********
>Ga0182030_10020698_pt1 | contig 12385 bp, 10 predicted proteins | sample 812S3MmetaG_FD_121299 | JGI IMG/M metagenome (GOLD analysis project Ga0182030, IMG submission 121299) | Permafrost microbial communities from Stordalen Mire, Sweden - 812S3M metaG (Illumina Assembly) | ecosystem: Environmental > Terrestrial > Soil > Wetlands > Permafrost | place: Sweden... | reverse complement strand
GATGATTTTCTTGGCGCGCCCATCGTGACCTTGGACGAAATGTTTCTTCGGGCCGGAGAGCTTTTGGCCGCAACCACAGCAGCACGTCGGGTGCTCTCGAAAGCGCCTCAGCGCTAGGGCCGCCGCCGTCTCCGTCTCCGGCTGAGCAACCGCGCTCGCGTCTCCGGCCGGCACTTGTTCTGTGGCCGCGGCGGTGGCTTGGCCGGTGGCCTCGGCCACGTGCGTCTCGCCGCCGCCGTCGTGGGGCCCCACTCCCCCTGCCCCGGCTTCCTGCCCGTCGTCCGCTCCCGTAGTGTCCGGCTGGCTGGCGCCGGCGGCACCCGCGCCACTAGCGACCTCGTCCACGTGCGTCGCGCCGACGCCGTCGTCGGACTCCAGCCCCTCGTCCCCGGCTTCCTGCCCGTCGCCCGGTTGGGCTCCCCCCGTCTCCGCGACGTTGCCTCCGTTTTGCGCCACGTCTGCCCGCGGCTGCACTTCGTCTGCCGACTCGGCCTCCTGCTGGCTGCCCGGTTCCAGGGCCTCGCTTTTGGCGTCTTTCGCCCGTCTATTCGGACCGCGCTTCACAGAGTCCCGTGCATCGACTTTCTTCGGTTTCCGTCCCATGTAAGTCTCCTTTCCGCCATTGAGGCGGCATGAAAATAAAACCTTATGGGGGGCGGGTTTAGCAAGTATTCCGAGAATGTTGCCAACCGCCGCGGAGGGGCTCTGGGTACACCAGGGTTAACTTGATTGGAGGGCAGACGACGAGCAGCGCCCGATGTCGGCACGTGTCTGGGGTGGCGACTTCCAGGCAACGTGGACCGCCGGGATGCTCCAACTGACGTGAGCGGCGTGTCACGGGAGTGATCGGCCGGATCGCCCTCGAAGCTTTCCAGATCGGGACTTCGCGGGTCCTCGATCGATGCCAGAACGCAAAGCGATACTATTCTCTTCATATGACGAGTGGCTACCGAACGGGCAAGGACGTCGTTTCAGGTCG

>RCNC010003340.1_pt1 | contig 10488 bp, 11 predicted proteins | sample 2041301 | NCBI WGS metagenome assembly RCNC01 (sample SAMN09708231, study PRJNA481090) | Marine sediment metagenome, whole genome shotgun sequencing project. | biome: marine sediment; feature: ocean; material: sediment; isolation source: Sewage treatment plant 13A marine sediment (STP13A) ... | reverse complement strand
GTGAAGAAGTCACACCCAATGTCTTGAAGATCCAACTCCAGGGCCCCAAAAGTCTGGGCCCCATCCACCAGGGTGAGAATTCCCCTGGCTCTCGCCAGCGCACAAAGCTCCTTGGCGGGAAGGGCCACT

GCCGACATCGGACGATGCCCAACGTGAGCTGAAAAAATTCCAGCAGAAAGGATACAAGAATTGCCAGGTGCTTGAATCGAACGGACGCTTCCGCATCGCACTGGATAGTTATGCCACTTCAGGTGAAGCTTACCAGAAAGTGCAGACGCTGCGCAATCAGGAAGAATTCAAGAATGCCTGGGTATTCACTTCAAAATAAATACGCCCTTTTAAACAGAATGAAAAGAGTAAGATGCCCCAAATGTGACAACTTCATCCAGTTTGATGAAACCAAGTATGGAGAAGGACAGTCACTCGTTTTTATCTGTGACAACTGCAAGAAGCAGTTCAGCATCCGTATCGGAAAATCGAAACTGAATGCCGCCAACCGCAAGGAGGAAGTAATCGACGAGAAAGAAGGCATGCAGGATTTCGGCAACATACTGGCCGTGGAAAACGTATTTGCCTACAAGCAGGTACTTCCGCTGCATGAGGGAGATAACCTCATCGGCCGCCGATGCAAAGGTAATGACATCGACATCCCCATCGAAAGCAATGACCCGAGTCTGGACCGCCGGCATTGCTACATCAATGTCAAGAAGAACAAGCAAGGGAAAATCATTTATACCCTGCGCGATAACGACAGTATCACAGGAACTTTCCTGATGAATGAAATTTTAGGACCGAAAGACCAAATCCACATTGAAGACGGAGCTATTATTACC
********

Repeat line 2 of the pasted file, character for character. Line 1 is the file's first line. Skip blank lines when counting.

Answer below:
GATGATTTTCTTGGCGCGCCCATCGTGACCTTGGACGAAATGTTTCTTCGGGCCGGAGAGCTTTTGGCCGCAACCACAGCAGCACGTCGGGTGCTCTCGAAAGCGCCTCAGCGCTAGGGCCGCCGCCGTCTCCGTCTCCGGCTGAGCAACCGCGCTCGCGTCTCCGGCCGGCACTTGTTCTGTGGCCGCGGCGGTGGCTTGGCCGGTGGCCTCGGCCACGTGCGTCTCGCCGCCGCCGTCGTGGGGCCCCACTCCCCCTGCCCCGGCTTCCTGCCCGTCGTCCGCTCCCGTAGTGTCCGGCTGGCTGGCGCCGGCGGCACCCGCGCCACTAGCGACCTCGTCCACGTGCGTCGCGCCGACGCCGTCGTCGGACTCCAGCCCCTCGTCCCCGGCTTCCTGCCCGTCGCCCGGTTGGGCTCCCCCCGTCTCCGCGACGTTGCCTCCGTTTTGCGCCACGTCTGCCCGCGGCTGCACTTCGTCTGCCGACTCGGCCTCCTGCTGGCTGCCCGGTTCCAGGGCCTCGCTTTTGGCGTCTTTCGCCCGTCTATTCGGACCGCGCTTCACAGAGTCCCGTGCATCGACTTTCTTCGGTTTCCGTCCCATGTAAGTCTCCTTTCCGCCATTGAGGCGGCATGAAAATAAAACCTTATGGGGGGCGGGTTTAGCAAGTATTCCGAGAATGTTGCCAACCGCCGCGGAGGGGCTCTGGGTACACCAGGGTTAACTTGATTGGAGGGCAGACGACGAGCAGCGCCCGATGTCGGCACGTGTCTGGGGTGGCGACTTCCAGGCAACGTGGACCGCCGGGATGCTCCAACTGACGTGAGCGGCGTGTCACGGGAGTGATCGGCCGGATCGCCCTCGAAGCTTTCCAGATCGGGACTTCGCGGGTCCTCGATCGATGCCAGAACGCAAAGCGATACTATTCTCTTCATATGACGAGTGGCTACCGAACGGGCAAGGACGTCGTTTCAGGTCG